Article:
Valeria posts the most awesome pictures.  She also writes a brief caption that is always interesting and with some fascinating bit of news or history attached to it.  I love her blog and consider it one of the most complete and in-depth sites on Verona.  Please visit her to see what I mean.
For now, I leave you with some of Valeria’s superb photos of Verona…of course, these are all Romeo and Juliet related:)

Some tourists on Juliet's balcony

Look at the crowd nowadays visiting Juliet's house.  Those are are all love notes and love wishes stuck on the walls.

Overhead shot of Juliet's house.

Juliet's Grave

Romeo's house is the one that looks like a little fortress.

In honour of the Lovers patron Saint...Here is Verona in Love during St. Valentine's Week.  It draws lovers from around the world.


Arleigh said...

Thank you for sharing this with us Lucy! What it must be like to live in such a place! You're so lucky to have had that experience!

Lucy said...

Oh I know! Thanks Arleigh- I so treasure the the memories:)

BurtonReview said...

How utterly fantastic. This is going to be one of my favorite all EBJ posts EVER (sorry, Josephine!) I loved hearing your attachment to Verona, and the history behind Juliet as you know it. It is so awesome! (* No I don't blame you!!)

Thanks for adding all those extra links too, the Letters to Juliet program that has been going on for 70 years sounds so inspiring. I would love to know more about that.
Wonderful post, Lucy! LOVE IT!

Christina T said...

Thank you for sharing your story. You had an interesting childhood! I've always wanted to go to Italy. Now if I ever get the chance I will try to visit Verona. I also didn't realize that Letters to Juliet was based on something real.

Now I want to read O, Juliet to see a different version of the tale than Shakespeare's.

brokenteepee said...

What delightful memories. Thank you.

Robin Maxwell said...

Wow, Lucy! You had me at "Oh, Verona". What a completely fascinating post. What made it so special was its personal nature, and the beautifully written descriptions chock full of FEELINGS. That's what makes for great writing. I wanted to be a little girl with you visiting Verona with your Nonna, skipping in and out of Juliet's courtyard. I think there's a short story lurking in this piece.

May said...

Thank you so much, Lucy, for sharing these memories. A splendid and heartfelt post!

Michelle Stockard Miller said...

You are so lucky to have had these experiences! Now I know why you are so in love with Venice. Thank you for sharing! Regarding the book, Letters to Juliet, I bought it at a used book sale awhile back. It is a beautiful book! I'm also looking forward to the looks really good.

Lizzie said...

I have to agree with Marie this is my favorite post you have ever done! Wonderful I loved the family history and your experiences LOVED it. I am really going to have to go there someday it just looks beautiful!

Okay so what is the statue in the left window of the picture of the Balcony? The man, it looks really pretty and holy cow does that staue have a nice tushy.

Tudor Daughter said...

Lucy this was just amazing! What a treat. Do you speak fluent Italian. My son went on his mission for our church to Northern Italy. He was 6 months in Vicenza, it was his favorite area. The pictures are beautiful!

JaneGS said...

What a lovely personal story about Verona--thanks for sharing that! Many years ago on a business trip, we drove from Munich to Milan, and we we close enough to Verona that insisted we stop so that I could take a picture of was my first trip to Europe and I wasn't missing an opportunity like that!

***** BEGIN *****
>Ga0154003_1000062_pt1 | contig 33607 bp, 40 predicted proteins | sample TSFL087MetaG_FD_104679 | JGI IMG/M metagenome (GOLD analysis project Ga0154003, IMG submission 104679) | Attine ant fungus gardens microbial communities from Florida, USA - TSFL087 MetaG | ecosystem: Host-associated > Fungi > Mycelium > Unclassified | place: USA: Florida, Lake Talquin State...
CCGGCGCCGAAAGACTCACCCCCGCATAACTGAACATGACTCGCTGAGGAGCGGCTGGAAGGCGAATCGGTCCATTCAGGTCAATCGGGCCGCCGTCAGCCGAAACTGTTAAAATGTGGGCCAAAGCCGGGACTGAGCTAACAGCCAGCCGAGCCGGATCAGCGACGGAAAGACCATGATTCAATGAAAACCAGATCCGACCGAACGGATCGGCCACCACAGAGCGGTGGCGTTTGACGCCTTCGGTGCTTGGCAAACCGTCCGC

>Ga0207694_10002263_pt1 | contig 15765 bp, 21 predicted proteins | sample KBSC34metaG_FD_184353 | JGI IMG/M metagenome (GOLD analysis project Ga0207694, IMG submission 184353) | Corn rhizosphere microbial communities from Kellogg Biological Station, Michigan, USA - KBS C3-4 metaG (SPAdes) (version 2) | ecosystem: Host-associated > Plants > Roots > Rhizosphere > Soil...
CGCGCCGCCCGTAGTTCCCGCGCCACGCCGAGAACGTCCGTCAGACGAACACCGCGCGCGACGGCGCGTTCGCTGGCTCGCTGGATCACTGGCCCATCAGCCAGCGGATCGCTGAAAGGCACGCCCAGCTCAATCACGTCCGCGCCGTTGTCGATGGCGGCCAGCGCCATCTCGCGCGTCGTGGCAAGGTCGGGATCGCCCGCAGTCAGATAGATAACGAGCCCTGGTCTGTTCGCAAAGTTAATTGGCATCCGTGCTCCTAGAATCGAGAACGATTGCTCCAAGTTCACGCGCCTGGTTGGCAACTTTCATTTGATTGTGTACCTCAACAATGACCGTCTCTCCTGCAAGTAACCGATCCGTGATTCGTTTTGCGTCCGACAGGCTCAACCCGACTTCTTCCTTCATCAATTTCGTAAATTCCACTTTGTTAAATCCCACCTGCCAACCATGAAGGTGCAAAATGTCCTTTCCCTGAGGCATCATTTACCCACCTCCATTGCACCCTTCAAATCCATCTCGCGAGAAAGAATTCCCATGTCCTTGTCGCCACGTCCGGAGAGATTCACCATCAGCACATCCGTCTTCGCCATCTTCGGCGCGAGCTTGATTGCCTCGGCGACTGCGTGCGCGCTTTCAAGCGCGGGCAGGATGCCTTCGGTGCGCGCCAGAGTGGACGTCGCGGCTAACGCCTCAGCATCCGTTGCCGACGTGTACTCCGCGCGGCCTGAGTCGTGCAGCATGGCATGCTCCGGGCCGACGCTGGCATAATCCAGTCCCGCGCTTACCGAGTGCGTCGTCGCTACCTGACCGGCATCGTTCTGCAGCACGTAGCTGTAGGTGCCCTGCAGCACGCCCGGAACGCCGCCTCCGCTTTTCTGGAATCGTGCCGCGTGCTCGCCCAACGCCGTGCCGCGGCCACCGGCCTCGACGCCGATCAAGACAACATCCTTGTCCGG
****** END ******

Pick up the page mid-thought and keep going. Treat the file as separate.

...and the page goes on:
Can't wait to read this book.

Ingrid Mida said...

What a poignant and tender story you have told. I could just picture you as a little girl, blonde hair flying loose behind you as you ran through those hallowed streets. What a beautiful post. Thank you!

Lucy said...

I want to Thank you all for understanding the depth of my post and enjoying it! I'm touched by all your comments- Thank YOu so much:)

Verona is definitely in my heart:)

Unknown said...

Oh thank you for sharing that info with us Lucy - it is wonderful getting to hear about your childhood in such a wonderful place. I got sucked into your story. I can understand why changing the location could have been an issue for you!

Allie ~ Hist-Fic Chick said...

Okay, so I have been saving this post for a time when I knew I would be able to sit down and really savor it. I have been so looking forward to this post since you fist told us you would be writing it. And WOW - it did not disappoint! It has been so lovely getting to know you via e-mail and via your blog and now via this incredible story of your childhood.

I can totally see why you were hesitant at first to embrace a story that moved R&J to Florence, but I am also glad that you loved that version as well. And let me also say that I had NO idea that Juliet was for certain a real historical character. Robin had told me that in her research, she found that the feud between the families originated in Florence (the whole issue with the Guelphs and Ghibellines), and you also told me that there were two lovers whose tale went like this, in Verona, but I didn't realize that there was an actual Juliet tomb! And that the balcony was for real! Robin directed me to the Letters to Juliet site so I had seen the photos, but figured it was more legend than historical fact. I had NO idea how much this story truly is a part of the culture of Verona. Fabulous post and thank you so much for enlightening me to the real history here!! It's fascinating!

Passages to the Past said...

This is the coolest post Lucy! I too think it's one of your best. I think because the more I read about you, the more intrigued I am. You are fascinating my dear!

What an amazing woman that Nonna was - I can see where you get it!

The pictures are great too. And I so want to visit with my husband during Valentine's.

Thank you for posting this Lucy!!

Jenny Girl said...

I had no idea and can see why Verona will always be in your heart. I have never been to Italy and would love to go someday. What special memories to share with us. Thank you Lucia.

Amanda said...

That has to be one of the coolest stories I've heard in a while. You are so lucky to have such a wonderful childhood and what memories! I had no clue about Verona's tribute to Juliet. Thanks for the post!

Jackson Fredericks said...

Stayed in Verona for a few nights following a fly-drive to the gorgeous Lake Garda. Had booked from the UK with city breaks operator lowcostholidays. While Verona was a nice, clean city with plenty of history - so extremely photogenic, I was very disapointed with the Juliet balcony. Chiefly, because it was over-run with tourists and over time, the surrouding walls were ruined by idiots who had scribbled graffiti 'love' messages everwhere. Otherwise nice city.